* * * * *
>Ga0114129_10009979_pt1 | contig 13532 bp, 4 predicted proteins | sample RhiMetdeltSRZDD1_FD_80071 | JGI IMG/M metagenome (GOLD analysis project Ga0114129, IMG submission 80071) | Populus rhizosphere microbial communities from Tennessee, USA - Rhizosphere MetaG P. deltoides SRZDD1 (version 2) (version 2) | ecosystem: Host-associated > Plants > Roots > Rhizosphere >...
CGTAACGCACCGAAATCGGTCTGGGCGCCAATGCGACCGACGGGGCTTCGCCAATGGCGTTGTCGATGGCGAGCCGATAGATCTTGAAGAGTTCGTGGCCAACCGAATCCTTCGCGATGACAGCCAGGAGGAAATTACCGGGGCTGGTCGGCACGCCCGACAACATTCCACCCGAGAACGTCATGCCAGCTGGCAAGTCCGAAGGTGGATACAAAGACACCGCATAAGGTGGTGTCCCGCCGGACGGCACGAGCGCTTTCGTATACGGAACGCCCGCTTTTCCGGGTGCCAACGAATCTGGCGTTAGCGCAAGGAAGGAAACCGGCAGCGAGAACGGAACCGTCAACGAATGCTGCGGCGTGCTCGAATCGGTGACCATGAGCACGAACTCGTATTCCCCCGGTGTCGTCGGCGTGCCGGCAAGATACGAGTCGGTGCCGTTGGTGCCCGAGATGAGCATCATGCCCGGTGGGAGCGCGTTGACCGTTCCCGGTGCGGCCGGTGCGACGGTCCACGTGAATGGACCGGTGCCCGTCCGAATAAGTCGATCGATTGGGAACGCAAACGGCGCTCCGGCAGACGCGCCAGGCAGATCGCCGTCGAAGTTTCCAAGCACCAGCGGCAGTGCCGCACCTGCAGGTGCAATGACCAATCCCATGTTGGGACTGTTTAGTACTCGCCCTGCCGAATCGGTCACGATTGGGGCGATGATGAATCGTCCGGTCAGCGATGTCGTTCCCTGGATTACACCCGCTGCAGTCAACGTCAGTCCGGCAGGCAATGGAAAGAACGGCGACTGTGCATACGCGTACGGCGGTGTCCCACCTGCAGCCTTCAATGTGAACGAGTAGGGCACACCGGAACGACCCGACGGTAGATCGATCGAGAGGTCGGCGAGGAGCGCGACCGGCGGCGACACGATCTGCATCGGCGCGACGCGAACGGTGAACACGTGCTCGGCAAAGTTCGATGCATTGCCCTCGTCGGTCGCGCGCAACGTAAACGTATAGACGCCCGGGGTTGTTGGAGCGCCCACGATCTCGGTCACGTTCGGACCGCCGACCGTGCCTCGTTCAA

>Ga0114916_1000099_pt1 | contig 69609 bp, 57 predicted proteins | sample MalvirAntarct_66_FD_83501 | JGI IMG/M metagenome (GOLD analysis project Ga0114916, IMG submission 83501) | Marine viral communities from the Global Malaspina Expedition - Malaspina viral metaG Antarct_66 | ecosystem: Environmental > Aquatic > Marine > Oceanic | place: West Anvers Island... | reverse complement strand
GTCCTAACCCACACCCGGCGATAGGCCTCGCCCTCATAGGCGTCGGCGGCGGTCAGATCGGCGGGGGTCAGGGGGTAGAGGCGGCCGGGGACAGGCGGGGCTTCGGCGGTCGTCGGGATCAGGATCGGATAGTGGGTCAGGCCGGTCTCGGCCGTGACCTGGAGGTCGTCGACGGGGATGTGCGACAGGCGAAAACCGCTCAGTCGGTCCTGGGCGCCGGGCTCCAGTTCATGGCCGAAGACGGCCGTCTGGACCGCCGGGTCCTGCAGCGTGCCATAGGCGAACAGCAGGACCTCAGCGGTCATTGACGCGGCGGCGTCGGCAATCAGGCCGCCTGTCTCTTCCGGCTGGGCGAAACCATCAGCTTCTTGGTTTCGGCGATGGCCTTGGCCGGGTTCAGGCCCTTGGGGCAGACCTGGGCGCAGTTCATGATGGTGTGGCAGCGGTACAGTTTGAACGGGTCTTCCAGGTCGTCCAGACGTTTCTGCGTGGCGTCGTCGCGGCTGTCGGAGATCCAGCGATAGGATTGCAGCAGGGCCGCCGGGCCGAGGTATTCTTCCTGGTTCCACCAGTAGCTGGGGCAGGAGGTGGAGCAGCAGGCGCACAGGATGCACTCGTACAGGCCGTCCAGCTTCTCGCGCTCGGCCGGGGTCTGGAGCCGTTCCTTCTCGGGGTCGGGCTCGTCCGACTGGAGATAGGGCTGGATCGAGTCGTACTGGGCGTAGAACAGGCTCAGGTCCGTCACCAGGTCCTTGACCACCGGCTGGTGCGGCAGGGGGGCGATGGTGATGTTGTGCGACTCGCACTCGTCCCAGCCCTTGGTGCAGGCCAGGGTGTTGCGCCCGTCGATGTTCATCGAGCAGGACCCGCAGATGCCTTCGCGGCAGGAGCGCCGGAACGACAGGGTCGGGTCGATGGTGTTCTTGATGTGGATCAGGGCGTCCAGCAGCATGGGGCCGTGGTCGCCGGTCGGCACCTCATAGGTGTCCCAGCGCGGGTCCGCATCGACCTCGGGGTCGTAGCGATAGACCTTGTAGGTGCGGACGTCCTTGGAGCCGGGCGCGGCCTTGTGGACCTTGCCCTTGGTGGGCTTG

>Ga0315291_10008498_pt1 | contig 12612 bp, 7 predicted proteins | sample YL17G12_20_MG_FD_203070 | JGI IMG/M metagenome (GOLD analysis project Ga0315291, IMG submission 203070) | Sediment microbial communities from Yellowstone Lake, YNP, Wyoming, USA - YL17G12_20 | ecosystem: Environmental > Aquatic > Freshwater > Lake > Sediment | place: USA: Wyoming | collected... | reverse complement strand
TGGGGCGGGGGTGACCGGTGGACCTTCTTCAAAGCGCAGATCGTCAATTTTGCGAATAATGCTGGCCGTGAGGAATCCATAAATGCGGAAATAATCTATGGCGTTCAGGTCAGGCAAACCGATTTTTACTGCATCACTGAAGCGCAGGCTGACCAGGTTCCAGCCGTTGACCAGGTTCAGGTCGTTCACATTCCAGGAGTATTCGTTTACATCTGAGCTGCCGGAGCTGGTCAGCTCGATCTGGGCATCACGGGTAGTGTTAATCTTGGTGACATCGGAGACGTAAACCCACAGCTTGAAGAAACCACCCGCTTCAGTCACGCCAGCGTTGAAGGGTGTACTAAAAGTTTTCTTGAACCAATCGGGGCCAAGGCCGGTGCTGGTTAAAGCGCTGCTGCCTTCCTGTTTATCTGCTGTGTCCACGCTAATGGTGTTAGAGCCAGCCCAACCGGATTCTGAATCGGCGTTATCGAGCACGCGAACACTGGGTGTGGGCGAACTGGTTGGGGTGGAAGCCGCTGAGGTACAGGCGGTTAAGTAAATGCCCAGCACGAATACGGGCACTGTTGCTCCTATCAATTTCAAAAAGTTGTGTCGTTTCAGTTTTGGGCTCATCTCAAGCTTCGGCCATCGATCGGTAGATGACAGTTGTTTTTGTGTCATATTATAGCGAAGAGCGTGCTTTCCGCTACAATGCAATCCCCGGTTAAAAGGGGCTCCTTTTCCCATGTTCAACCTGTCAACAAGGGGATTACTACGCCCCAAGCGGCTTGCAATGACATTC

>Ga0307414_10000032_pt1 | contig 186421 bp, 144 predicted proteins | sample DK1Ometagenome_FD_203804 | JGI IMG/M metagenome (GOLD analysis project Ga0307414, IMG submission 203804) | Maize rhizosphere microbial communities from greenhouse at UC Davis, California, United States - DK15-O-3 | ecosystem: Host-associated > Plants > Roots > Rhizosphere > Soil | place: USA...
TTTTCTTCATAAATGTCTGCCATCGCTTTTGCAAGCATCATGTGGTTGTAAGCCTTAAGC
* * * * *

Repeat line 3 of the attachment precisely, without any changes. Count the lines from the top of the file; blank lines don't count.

>Ga0114916_1000099_pt1 | contig 69609 bp, 57 predicted proteins | sample MalvirAntarct_66_FD_83501 | JGI IMG/M metagenome (GOLD analysis project Ga0114916, IMG submission 83501) | Marine viral communities from the Global Malaspina Expedition - Malaspina viral metaG Antarct_66 | ecosystem: Environmental > Aquatic > Marine > Oceanic | place: West Anvers Island... | reverse complement strand